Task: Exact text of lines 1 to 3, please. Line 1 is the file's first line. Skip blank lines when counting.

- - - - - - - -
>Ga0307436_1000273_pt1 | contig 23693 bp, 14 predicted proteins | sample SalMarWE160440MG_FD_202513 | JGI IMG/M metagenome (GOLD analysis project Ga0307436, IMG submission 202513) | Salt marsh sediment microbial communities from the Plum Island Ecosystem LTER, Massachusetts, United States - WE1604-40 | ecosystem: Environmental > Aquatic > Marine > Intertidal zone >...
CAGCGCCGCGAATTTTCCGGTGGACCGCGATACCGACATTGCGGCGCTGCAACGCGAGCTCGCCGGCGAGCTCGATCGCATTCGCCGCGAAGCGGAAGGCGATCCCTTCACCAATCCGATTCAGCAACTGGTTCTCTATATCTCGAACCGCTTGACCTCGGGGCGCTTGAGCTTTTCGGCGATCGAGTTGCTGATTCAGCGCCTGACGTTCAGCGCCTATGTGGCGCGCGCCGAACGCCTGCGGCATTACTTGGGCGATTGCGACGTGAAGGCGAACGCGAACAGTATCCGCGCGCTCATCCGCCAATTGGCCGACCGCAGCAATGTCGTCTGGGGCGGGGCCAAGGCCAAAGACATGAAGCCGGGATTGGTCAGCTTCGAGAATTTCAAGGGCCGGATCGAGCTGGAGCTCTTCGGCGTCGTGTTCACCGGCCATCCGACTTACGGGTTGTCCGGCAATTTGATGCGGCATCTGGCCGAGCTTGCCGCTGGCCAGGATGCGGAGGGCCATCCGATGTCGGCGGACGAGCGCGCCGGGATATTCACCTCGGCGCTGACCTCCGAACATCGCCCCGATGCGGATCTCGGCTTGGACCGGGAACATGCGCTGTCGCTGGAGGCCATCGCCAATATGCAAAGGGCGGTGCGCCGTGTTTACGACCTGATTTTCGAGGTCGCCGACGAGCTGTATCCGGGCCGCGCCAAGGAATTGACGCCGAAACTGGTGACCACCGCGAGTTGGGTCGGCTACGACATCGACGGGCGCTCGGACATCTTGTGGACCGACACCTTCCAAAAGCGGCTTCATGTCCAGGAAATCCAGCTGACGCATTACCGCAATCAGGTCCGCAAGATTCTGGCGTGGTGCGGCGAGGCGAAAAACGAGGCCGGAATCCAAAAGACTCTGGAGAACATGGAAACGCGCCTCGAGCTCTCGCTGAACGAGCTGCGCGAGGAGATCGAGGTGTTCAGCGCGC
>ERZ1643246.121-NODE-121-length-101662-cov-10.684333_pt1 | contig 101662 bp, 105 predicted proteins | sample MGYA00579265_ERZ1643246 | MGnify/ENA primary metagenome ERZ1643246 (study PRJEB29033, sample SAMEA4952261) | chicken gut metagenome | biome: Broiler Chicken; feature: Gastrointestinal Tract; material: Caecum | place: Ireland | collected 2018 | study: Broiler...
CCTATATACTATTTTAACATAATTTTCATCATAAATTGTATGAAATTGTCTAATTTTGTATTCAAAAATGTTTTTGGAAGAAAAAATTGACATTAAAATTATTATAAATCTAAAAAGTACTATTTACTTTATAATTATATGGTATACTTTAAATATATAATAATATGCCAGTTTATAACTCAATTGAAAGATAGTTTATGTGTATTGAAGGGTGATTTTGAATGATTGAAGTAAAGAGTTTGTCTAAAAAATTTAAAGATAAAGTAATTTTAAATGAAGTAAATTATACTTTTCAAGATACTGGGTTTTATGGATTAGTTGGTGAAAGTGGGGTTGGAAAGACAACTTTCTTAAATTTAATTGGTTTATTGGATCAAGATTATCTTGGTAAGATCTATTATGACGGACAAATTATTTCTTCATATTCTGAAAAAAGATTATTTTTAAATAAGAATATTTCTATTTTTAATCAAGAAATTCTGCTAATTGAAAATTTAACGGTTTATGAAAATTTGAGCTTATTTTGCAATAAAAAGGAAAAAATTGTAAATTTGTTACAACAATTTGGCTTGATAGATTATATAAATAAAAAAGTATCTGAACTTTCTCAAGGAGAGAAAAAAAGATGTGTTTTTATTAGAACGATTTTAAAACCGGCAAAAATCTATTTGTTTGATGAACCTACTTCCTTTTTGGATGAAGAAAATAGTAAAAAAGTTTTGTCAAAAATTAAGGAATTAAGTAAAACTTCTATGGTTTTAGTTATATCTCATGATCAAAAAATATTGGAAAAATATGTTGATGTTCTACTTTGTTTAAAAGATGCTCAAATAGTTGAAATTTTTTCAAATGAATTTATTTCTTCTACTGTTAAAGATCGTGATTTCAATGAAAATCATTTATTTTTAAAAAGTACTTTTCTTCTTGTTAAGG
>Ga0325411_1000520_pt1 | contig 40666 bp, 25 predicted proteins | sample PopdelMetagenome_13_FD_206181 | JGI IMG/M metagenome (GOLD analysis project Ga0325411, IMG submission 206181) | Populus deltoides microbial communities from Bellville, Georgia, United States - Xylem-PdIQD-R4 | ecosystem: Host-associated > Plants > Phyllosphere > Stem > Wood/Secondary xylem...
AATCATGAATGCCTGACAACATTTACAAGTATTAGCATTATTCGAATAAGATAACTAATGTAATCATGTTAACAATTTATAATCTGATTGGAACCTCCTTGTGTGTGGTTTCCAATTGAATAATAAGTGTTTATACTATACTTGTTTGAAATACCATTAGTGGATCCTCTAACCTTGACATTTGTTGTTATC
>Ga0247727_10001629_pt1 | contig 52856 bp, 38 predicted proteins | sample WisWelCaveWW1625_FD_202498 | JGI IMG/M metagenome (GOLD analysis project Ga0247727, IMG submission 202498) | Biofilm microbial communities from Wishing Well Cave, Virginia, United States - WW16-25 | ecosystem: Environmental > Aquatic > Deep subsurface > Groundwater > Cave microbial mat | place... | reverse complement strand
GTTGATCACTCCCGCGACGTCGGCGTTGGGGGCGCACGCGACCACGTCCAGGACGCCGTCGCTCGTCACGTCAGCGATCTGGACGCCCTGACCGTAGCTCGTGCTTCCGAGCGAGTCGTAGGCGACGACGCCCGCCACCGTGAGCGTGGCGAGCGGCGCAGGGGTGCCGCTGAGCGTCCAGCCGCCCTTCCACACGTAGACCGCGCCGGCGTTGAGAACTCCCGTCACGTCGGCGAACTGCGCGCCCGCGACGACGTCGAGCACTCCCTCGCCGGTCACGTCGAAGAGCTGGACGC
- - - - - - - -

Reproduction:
>Ga0307436_1000273_pt1 | contig 23693 bp, 14 predicted proteins | sample SalMarWE160440MG_FD_202513 | JGI IMG/M metagenome (GOLD analysis project Ga0307436, IMG submission 202513) | Salt marsh sediment microbial communities from the Plum Island Ecosystem LTER, Massachusetts, United States - WE1604-40 | ecosystem: Environmental > Aquatic > Marine > Intertidal zone >...
CAGCGCCGCGAATTTTCCGGTGGACCGCGATACCGACATTGCGGCGCTGCAACGCGAGCTCGCCGGCGAGCTCGATCGCATTCGCCGCGAAGCGGAAGGCGATCCCTTCACCAATCCGATTCAGCAACTGGTTCTCTATATCTCGAACCGCTTGACCTCGGGGCGCTTGAGCTTTTCGGCGATCGAGTTGCTGATTCAGCGCCTGACGTTCAGCGCCTATGTGGCGCGCGCCGAACGCCTGCGGCATTACTTGGGCGATTGCGACGTGAAGGCGAACGCGAACAGTATCCGCGCGCTCATCCGCCAATTGGCCGACCGCAGCAATGTCGTCTGGGGCGGGGCCAAGGCCAAAGACATGAAGCCGGGATTGGTCAGCTTCGAGAATTTCAAGGGCCGGATCGAGCTGGAGCTCTTCGGCGTCGTGTTCACCGGCCATCCGACTTACGGGTTGTCCGGCAATTTGATGCGGCATCTGGCCGAGCTTGCCGCTGGCCAGGATGCGGAGGGCCATCCGATGTCGGCGGACGAGCGCGCCGGGATATTCACCTCGGCGCTGACCTCCGAACATCGCCCCGATGCGGATCTCGGCTTGGACCGGGAACATGCGCTGTCGCTGGAGGCCATCGCCAATATGCAAAGGGCGGTGCGCCGTGTTTACGACCTGATTTTCGAGGTCGCCGACGAGCTGTATCCGGGCCGCGCCAAGGAATTGACGCCGAAACTGGTGACCACCGCGAGTTGGGTCGGCTACGACATCGACGGGCGCTCGGACATCTTGTGGACCGACACCTTCCAAAAGCGGCTTCATGTCCAGGAAATCCAGCTGACGCATTACCGCAATCAGGTCCGCAAGATTCTGGCGTGGTGCGGCGAGGCGAAAAACGAGGCCGGAATCCAAAAGACTCTGGAGAACATGGAAACGCGCCTCGAGCTCTCGCTGAACGAGCTGCGCGAGGAGATCGAGGTGTTCAGCGCGC
>ERZ1643246.121-NODE-121-length-101662-cov-10.684333_pt1 | contig 101662 bp, 105 predicted proteins | sample MGYA00579265_ERZ1643246 | MGnify/ENA primary metagenome ERZ1643246 (study PRJEB29033, sample SAMEA4952261) | chicken gut metagenome | biome: Broiler Chicken; feature: Gastrointestinal Tract; material: Caecum | place: Ireland | collected 2018 | study: Broiler...